I’ve been following a lively debate on one of the web’s many reef keeping blogs. It revolves around a series of posts regarding the National Marine Fisheries Service, NOAA and legislation that places corals on the Endangered Species Act. First, I understand that these issues are near and dear to many reefers’ hearts, mine included. Many of us are worried that our hobby will change, become heavily regulated and that certain coral species will be illegal to keep. Personally, in a worst case scenario, I don’t think pending legislation will impact the hobby to the point suggested by many. I do believe that if our industry doesn’t change fundamentally, the future could involve regulation that prohibits certain reef aquarium related actions. Most of the reef keepers I’ve spoken with, along with most of the replies I’ve read are viewing this issue through the narrow lens of reef keeping. In order to understand the larger picture, you need to take your position as a reef aquarist out of the equation.
For centuries human beings have slaughtered animals, destroying individual species and entire ecosystems. In the uncontrolled expansion of capitalism, we’ve destroyed habitat and put a price tag on individual species. In 1973 the Endangered Species Act was signed into law by Richard Nixon, for the very purpose of protecting critically endangered species from extinction, as the result of untampered economic and development related actions, that didn’t take conservation into account. The ESA states its primary goal as: Halting and reversing the trend of animal extinction, at whatever the cost. Both the U.S. Fish and Wildlife Service and the National Oceanic Atmospheric Administration enforce the ESA.
If a petition is submitted that suggests a species is imperiled, then a review process begins that may end in said species being listed on the ESA. As we recall, the original petition surrounding corals was initially for up to 62 species. Science provided by Pet Industry Joint Council (PIJAC) has lowered the listed amount to 20 species, all considered threatened.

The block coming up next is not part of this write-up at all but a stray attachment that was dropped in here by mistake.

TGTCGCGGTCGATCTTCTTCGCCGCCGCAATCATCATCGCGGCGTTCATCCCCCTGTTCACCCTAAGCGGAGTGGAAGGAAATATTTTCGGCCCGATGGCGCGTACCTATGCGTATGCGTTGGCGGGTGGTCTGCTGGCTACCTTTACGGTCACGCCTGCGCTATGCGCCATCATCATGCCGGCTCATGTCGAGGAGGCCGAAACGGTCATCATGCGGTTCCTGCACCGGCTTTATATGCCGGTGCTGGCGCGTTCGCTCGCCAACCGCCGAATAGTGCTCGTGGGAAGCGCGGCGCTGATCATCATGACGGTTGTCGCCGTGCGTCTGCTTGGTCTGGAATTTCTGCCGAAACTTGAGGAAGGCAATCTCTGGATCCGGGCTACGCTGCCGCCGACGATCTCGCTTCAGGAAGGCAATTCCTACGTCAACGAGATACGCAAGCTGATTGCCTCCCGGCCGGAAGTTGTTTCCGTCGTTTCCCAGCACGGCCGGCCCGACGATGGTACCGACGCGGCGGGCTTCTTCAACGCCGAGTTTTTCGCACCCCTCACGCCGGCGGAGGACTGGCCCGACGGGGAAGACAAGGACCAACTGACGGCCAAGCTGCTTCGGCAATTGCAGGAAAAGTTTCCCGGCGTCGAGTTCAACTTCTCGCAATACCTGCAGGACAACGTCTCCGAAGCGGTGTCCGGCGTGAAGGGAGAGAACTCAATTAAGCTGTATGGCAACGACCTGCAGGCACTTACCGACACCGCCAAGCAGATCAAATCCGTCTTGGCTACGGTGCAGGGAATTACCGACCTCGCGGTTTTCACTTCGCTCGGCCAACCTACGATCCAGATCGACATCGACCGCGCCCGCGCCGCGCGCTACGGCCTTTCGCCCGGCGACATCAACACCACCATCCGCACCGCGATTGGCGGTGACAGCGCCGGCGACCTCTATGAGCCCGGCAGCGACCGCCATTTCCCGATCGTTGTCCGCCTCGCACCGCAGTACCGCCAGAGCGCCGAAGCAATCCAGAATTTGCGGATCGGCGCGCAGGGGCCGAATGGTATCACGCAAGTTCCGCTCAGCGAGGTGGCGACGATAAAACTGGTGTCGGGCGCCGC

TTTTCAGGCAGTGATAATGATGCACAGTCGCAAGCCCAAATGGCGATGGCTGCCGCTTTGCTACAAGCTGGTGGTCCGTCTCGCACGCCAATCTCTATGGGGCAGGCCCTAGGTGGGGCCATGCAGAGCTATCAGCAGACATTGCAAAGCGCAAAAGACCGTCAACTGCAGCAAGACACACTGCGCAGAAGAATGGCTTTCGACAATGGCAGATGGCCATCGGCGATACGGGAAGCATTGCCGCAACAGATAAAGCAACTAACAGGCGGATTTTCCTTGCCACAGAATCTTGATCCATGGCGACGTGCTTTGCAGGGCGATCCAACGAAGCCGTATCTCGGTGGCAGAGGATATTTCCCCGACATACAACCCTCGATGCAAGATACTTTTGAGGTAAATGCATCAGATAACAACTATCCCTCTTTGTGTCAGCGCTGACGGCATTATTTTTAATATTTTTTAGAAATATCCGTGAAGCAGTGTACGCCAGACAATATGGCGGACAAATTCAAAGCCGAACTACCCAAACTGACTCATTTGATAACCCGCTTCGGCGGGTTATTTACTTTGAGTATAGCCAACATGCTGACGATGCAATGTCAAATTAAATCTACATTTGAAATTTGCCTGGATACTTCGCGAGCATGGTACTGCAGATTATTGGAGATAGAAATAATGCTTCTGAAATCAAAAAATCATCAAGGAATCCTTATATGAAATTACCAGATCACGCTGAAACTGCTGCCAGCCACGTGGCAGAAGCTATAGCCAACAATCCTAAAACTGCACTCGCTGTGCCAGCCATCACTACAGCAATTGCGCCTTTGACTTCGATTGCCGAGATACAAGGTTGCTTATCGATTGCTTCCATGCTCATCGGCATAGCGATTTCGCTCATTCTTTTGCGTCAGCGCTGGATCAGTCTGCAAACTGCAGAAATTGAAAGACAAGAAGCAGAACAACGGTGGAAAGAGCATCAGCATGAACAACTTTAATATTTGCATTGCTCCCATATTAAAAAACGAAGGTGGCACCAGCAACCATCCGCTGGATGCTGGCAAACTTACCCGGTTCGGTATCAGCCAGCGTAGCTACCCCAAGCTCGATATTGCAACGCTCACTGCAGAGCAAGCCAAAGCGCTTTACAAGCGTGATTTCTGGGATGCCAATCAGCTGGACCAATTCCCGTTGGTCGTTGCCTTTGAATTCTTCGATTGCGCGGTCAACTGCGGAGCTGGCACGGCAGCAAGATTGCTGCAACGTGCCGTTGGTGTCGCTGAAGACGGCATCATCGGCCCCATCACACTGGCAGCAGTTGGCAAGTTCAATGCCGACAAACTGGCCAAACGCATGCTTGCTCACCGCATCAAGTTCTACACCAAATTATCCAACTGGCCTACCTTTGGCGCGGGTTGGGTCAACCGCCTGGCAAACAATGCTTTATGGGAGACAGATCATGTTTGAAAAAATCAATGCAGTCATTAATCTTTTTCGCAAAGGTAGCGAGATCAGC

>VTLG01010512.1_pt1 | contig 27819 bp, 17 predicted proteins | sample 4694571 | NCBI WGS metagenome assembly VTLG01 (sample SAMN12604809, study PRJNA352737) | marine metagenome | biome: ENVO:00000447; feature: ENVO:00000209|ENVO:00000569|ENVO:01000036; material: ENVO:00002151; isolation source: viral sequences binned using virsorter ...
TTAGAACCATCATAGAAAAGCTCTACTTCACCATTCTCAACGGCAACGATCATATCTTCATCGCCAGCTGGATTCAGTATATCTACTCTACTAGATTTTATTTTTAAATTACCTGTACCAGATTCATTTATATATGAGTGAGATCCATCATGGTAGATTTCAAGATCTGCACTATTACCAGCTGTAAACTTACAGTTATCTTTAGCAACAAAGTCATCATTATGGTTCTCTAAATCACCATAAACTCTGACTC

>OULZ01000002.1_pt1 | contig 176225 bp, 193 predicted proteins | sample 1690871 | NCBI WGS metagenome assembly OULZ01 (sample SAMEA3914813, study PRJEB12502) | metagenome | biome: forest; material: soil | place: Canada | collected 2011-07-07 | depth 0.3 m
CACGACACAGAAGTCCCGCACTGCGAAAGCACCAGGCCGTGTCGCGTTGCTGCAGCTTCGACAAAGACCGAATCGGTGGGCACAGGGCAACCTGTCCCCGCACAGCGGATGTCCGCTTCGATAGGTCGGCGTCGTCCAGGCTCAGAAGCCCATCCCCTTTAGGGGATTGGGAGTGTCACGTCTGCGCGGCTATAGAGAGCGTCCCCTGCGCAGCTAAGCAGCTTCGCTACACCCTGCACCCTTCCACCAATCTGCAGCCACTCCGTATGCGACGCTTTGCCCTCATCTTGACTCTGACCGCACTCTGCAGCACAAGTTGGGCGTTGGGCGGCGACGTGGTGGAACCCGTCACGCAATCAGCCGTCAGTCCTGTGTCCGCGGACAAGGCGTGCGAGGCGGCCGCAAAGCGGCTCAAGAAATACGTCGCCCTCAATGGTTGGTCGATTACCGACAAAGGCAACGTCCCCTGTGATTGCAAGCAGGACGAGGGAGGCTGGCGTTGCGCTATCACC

The ESA’s goal is pretty easily explained, to halt and reverse extinction at whatever the cost. This means, that if NMFS believes that ending the sale and husbandry of certain coral species will aid in reversing the trend of extinction, then they will do it, without much focus on what reef aquarists, industries, etc feel, think or believe. Could science that suggests these animals are not endangered persuade them, yes it could, as we saw with PIJAC’s findings.
Where I think aquarists are making a critical misjudgment, is when they consider the reef aquarium hobby a mode of conservation. When examples like Walt Smith International are used as examples of conservation, it shows a severe rift in thinking. The words harvest and conservation are not interchangeable and frankly they don’t interact at all. Harvesting is taking something and in the case of the reef aquarium industry, profiting from it. Conservation is identifying something of ecological importance, determining stressors that are destroying it and protecting it by any means possible. Where confusion arises is that both the hobby and conservation involve similar processes. Both employ science, both are methodical and in the case of coral, both are centered on one group of animals. Let me be clear, being a reef aquarist is in no way shape or form, being a coral reef conservationist. When Walt Smith transplants corals on Fijian reefs, he isn’t conserving anything. He is simply replacing what he has taken. It’s the same mentality as cutting a pine tree to decorate for Christmas, but planting a sapling to take its place. If you were conserving the species of pine, you wouldn’t cut it in the first place.
Even if we buy corals from the most sustainable vendors and wholesalers on the planet, we are not contributing to conservation. Even if we visit local schools and aid them in setting up a reef, we are not contributing to conservation. When we allow children to come over to our homes and view our reefs, attempting to foster appreciation of ocean animals within them, we are not contributing to conservation. When Sea Shepherd wraps a prop fowler around a Japanese whaling boat, forcing the boat to a dead stop, preventing it from killing a Minke Whale, they are contributing to conservation. When Greenpeace exposes the illegal activities of the fishing industry to the U.N., resulting in enhanced protection for various species, they are contributing to conservation. When scientists unlock the secrets to coral microbes, which can enhance gene transfer and help corals adapt to climate change, they are contributing to conservation. When legislators sign laws that create areas of protected oceanic ecosystems and create a body to enforce that status, they are contributing to conservation.